Ringgaard devised a simple text, which began with dyeing swatches of wool and silk with different, specific, natural dyes--indigo, cochineal, madder, weld, oak galls, and walnut--and keeping records of which dye or dyes was used on each.  Some of the swatches were dyed using mordants, and records of which swatches used which mordants were kept also.  Some of the samples had white, undyed wool swatches fastened to them. All of the samples were then buried in boxes filled with waterlogged peat and the boxes were stored in a greenhouse at a stable temperature and humidity level.  At different times ranging from 8 months to 4 years after burial, some of the samples were removed, freeze-dried, and subjected to photo diode array analysis for dye substances. 

M. Ringgaard found that both dyes and mordants leached from the fabric samples.  In the case of the samples buried with white wool samples attached, the leaching process often clearly visible, but the fabric that had been leached into in this way tested positive for dye.  More interestingly, dye from some of the dyed fabrics was detected in fabric swatches that had been dyed with a different dye than the one detected by analysis, suggesting that migrating dyes do not always (or only) migrate to the nearest textile.  M. Ringgaard observed:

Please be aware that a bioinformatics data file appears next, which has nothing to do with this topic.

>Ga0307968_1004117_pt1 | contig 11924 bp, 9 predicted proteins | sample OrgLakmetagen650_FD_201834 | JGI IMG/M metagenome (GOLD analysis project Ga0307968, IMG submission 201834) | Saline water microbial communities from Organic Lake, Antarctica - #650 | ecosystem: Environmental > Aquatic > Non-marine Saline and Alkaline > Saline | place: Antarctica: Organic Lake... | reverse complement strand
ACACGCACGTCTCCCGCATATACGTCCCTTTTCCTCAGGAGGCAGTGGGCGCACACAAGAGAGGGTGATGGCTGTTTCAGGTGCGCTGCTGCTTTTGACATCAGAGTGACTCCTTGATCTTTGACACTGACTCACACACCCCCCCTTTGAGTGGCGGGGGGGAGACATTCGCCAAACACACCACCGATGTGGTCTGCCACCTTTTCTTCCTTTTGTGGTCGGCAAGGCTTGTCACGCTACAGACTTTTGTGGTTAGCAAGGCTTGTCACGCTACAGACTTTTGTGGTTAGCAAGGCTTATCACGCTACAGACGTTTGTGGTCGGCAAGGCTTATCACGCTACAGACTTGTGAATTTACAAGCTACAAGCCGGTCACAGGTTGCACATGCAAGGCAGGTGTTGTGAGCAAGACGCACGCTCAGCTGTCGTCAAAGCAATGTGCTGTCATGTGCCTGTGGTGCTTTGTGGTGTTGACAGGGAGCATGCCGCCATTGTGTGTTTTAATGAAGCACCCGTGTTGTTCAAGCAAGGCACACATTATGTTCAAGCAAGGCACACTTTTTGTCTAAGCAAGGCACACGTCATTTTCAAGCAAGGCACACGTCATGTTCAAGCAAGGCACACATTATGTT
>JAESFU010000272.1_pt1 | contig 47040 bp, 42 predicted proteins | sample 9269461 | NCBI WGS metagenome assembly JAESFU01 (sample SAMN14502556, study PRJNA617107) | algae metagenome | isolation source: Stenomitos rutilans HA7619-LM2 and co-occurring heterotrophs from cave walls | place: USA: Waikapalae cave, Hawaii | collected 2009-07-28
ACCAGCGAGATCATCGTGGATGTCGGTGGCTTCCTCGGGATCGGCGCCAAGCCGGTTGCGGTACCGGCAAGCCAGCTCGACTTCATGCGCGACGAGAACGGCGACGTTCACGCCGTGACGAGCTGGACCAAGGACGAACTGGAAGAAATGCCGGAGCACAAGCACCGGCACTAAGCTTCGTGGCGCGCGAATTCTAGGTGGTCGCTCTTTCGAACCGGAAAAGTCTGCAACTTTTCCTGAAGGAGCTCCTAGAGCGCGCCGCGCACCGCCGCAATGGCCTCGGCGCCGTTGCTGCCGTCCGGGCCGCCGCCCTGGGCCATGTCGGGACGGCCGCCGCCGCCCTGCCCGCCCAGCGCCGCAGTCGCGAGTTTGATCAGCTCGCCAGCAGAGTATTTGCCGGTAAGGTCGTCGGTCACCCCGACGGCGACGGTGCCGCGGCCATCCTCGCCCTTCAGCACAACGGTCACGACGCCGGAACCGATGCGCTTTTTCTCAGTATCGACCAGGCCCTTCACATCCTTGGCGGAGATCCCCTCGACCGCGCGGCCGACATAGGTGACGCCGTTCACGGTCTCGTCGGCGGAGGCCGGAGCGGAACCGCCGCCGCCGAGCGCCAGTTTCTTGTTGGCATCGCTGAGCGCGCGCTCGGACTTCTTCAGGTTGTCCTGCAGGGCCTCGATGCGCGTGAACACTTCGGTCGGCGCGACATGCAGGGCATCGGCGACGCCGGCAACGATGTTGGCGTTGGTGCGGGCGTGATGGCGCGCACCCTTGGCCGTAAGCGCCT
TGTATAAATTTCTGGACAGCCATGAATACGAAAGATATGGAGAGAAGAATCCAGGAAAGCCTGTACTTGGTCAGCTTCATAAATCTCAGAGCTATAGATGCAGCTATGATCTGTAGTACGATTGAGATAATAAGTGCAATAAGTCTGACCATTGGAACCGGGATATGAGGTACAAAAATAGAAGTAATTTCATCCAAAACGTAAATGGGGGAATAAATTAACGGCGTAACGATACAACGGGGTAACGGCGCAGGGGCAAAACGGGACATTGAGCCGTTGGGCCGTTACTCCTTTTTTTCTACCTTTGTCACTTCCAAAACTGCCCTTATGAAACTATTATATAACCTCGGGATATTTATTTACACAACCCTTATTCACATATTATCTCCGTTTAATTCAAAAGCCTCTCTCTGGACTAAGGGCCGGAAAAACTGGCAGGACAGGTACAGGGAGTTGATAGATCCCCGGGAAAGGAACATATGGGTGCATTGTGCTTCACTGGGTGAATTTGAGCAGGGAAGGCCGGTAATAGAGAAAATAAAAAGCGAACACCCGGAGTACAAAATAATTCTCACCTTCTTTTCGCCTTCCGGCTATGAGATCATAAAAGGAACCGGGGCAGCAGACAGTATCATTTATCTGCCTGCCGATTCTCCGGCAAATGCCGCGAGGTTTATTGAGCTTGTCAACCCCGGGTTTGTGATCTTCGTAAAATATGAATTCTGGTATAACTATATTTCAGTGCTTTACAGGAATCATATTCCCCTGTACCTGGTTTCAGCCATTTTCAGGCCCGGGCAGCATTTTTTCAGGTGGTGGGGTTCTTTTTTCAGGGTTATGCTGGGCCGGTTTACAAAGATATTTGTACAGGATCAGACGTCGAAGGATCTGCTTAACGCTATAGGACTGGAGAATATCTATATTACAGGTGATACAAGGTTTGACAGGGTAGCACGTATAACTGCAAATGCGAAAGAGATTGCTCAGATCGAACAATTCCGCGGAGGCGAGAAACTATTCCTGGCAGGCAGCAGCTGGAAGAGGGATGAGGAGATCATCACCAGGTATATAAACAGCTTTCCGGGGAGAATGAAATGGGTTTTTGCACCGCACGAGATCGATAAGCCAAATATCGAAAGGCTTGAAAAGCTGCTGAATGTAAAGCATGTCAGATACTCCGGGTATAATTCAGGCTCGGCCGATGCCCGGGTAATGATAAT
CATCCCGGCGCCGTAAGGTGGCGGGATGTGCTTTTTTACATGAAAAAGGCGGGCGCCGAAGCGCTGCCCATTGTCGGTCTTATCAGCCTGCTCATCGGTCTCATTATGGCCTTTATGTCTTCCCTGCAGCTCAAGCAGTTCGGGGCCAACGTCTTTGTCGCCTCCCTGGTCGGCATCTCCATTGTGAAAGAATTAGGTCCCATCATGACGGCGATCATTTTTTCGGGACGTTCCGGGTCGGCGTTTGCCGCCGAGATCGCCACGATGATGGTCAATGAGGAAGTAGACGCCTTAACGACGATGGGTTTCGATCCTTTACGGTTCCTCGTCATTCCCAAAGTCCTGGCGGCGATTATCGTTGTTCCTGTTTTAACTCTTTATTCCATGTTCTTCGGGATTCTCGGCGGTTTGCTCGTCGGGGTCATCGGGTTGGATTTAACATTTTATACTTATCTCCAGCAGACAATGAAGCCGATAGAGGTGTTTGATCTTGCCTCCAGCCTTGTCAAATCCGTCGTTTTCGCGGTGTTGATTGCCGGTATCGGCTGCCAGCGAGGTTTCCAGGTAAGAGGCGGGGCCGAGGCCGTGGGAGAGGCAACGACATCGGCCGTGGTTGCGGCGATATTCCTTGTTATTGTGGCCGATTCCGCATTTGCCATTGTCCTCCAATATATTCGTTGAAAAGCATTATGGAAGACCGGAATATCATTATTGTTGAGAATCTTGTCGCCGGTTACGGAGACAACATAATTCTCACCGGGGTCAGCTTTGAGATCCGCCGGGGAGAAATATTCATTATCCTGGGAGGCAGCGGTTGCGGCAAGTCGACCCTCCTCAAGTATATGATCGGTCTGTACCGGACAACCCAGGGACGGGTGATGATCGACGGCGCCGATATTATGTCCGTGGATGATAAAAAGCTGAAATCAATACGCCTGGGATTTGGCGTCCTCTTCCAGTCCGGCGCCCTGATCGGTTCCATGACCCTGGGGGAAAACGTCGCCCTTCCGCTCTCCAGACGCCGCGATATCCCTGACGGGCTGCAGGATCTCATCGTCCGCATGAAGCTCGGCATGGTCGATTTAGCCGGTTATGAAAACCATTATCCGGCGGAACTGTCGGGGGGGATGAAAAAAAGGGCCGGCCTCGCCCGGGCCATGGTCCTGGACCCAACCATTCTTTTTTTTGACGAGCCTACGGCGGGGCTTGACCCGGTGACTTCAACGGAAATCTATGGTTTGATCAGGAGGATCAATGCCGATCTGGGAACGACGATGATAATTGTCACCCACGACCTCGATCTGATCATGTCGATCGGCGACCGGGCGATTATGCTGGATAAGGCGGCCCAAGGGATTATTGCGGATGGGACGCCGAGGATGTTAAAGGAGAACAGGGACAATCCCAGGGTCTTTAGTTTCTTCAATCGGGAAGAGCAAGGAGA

Although no significant trace of indigo was found in the “migration patch,” indigo was found in two swatches – weld (reseda luteola) - dyed – that had been placed next to an indigo-dyed textile during the burial. If it had not been known the textile was dyed with weld only, the interpretation of this analysis would have been that the textiles originally were dyed green.
M. Ringgard concludes, "If more than one dye is traced in an archaeological textile, one has to consider if this is an intended mixture of dyes or if it could be due to migration from other sources."

In my opinion, the implications of these results are twofold.  First, the fact that a textile tests negative for the presence of a dye substance may not mean it was not originally dyed.  Significant migration of dyestuffs took place in M. Ringgaard's experiment over a course of months or years.  Many archaeological textiles have been buried for centuries, and any dye substance in them may long since have leached away, forever lost to researchers.